In need of government assistance and supplemental income, Ruth and her siblings are carted back and forth between Mexico and the United States, where her mother collects welfare and her step-father works a variety of odd jobs. Ruth comes to love the time she spends in the States, realizing that perhaps the community into which she was born is not the right one for her. As Ruth begins to doubt her family’s beliefs and question her mother’s choices, she struggles to balance her fierce love for her siblings with her determination to forge a better life for herself.






The V-Word: True Stories about First-Time Sex – Amber J. Keyser (editor)

The V-Word pulls back the sheets on sex. Queer and straight. Relished and regretted. Funny and exhilarating. The seventeen women in this book write about first-time sex—hot, meaningful, cringe-worthy, gross, forgettable, magnificent, empowering, and transformative.




Have you read any of these? What did you think?







13 comments:

  1. I didn't buy any non fiction this year and I only read a handful of the ones I own so it was more of a fiction year for me. Cute mouse! I hope Santa brings you books!

    ReplyDelete
  2. YES on Let's Preten This Never Happened! Love Jenny Lawson - enjoy!

    ReplyDelete
  3. I haven't read any of these but am curious about the Jenny Lawson book. I have been meaning to read her work. Enjoy!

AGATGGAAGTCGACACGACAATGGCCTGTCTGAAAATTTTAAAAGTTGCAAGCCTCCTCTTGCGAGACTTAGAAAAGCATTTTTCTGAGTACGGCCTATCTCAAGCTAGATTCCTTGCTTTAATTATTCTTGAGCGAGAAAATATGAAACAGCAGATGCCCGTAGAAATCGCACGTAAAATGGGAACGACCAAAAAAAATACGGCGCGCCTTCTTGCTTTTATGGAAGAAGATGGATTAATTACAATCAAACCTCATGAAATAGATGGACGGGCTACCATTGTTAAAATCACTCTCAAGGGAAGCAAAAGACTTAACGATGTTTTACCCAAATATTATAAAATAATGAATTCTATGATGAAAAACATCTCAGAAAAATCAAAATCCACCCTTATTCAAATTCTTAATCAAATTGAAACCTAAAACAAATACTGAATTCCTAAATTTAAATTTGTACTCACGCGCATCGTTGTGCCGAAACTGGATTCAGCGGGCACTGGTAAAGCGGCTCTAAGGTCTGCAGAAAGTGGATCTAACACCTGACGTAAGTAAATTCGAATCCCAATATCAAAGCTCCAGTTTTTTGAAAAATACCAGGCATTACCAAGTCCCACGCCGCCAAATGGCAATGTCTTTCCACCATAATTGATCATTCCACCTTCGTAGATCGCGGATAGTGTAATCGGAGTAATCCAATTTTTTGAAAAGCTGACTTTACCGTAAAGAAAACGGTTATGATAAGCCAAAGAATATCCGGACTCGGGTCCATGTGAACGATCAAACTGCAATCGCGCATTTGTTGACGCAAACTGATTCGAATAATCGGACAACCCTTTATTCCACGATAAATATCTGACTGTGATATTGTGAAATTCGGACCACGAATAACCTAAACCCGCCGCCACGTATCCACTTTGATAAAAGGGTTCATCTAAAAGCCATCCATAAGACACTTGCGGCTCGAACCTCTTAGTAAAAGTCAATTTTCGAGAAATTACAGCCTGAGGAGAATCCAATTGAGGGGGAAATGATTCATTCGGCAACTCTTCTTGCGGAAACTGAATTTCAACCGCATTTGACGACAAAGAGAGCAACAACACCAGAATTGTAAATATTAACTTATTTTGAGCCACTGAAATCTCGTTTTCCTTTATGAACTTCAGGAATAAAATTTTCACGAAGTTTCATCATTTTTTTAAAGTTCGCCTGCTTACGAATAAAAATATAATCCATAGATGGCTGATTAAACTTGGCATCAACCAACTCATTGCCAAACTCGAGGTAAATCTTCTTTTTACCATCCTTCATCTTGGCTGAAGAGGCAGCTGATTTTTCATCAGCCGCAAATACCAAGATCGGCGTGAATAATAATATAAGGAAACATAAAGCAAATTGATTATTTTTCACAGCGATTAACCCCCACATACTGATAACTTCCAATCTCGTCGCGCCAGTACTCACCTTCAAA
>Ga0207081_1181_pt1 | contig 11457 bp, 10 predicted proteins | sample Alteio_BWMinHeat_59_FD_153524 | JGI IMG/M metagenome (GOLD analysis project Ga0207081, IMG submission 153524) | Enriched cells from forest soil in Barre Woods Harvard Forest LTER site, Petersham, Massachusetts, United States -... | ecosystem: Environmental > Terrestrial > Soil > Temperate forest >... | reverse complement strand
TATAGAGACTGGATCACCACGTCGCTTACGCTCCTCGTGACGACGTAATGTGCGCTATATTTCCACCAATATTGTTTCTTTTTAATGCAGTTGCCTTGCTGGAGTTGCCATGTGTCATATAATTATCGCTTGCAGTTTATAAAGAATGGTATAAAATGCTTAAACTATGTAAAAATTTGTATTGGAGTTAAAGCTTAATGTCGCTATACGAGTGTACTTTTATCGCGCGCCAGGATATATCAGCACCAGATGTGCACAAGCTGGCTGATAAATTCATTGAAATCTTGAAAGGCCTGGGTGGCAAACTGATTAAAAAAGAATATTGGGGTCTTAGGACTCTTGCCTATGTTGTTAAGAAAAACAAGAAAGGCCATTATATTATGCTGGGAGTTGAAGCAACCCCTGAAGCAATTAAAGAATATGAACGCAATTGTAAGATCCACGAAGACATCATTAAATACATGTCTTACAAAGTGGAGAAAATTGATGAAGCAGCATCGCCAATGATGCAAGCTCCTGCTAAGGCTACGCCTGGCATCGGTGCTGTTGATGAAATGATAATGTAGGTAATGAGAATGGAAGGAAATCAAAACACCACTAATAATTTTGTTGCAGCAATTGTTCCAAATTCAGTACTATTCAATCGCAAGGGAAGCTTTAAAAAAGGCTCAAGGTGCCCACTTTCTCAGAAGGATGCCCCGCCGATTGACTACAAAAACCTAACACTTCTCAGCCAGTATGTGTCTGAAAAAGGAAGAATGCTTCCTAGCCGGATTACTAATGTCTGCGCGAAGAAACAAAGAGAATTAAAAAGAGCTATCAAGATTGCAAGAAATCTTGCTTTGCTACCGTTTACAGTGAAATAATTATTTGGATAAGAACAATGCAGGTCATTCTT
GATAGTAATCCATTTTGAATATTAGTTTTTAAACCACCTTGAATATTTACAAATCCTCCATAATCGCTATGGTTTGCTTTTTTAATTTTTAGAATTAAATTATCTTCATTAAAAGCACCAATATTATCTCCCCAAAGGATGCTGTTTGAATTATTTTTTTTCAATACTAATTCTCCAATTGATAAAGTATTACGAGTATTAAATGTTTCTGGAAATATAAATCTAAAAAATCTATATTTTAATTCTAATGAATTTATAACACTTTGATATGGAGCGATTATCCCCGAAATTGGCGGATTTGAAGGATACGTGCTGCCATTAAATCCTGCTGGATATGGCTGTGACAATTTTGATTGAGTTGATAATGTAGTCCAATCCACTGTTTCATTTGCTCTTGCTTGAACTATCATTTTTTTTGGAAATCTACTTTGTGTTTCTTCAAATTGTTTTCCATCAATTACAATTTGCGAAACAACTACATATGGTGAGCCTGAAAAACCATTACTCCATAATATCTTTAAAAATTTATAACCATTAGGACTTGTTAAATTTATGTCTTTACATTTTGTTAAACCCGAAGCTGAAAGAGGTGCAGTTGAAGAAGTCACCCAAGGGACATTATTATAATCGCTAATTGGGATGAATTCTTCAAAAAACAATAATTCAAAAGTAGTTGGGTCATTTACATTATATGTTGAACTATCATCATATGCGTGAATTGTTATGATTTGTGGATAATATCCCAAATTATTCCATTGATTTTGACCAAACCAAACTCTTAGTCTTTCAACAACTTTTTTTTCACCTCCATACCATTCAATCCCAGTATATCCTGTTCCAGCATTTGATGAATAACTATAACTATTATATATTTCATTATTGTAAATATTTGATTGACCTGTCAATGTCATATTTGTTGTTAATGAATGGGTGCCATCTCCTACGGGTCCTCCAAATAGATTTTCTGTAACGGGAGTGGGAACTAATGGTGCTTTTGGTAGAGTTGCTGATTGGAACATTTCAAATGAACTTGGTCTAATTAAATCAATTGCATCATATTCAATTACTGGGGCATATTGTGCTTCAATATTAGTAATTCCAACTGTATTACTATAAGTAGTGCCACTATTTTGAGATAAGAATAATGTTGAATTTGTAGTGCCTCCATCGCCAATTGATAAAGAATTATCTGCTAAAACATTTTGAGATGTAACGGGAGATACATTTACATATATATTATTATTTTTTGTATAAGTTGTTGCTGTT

ReplyDelete
  4. Wow! These all look very good, from Most Dangerous to The Sound of Gravel. That latter title gave me the chills a little bit.

    Thanks for sharing...and here are MY WEEKLY UPDATES

    ReplyDelete
  5. Let's Pretend This Never Happened sounded really good. I hope you enjoy your books!
    Krystianna @ Downright Dystopian

    ReplyDelete
  6. These are all new to me but the mouse on the cover is amazing and now I want to read that book no matter what it is! XD I hope you love all of these!

    Tracy @ Cornerfolds

    ReplyDelete
  7. These are a very different genre than I read. They look interesting. I hope you love all of your new books.

    Grace @ Books of Love

    ReplyDelete
  8. Oooo, Black Friday in December! I'm still waiting for the books I ordered during Black Friday to come in - granted, all of them are preorders. :D I hope you enjoy all of your new books!

    Happy holidays. =)

    Check out my STS post!

    ReplyDelete
  9. Oooh! I just got Persepolis from the library! I hope we both enjoy it!

    Here’s my Stacking the Shelves!

    Ronyell @ Rabbit Ears Book Blog

    ReplyDelete
  10. I got Persepolis a couple of months ago. I will be sure to read in the next few months. It's definitely time.
    Nice haul! You had quite a successful Black Friday haul. #goals

    ReplyDelete
  11. Persepolis is a fantastic book. I found it especially interesting because Marjane Satrapi is an exact contemporary of mine -- I was hearing about the Iranian Revolution when I was her age in school and it all seemed so baffling and distant, but to see it from the perspective of a girl just like me brings it vividly to life. I hope you enjoy all your acquisitions!

    ReplyDelete
  12. Super interesting choices. The only one I've read is Persepolis, which I love. The Sound of Gravel sounds right up your alley, what with the weird religion and all. Enjoy!

    ReplyDelete
  13. Ooh, I've read Persepolis last year and I really enjoyed it. It was such a good read and it gave a lot of insight to the Iranian Revolution and also culture. So I hope you enjoy reading it too!

    ReplyDelete

I do a happy dance every time I get a comment. (You should be grateful that you’re not around to witness this dance. It’s truly horrifying.) Leave a link to your blog so I can visit you.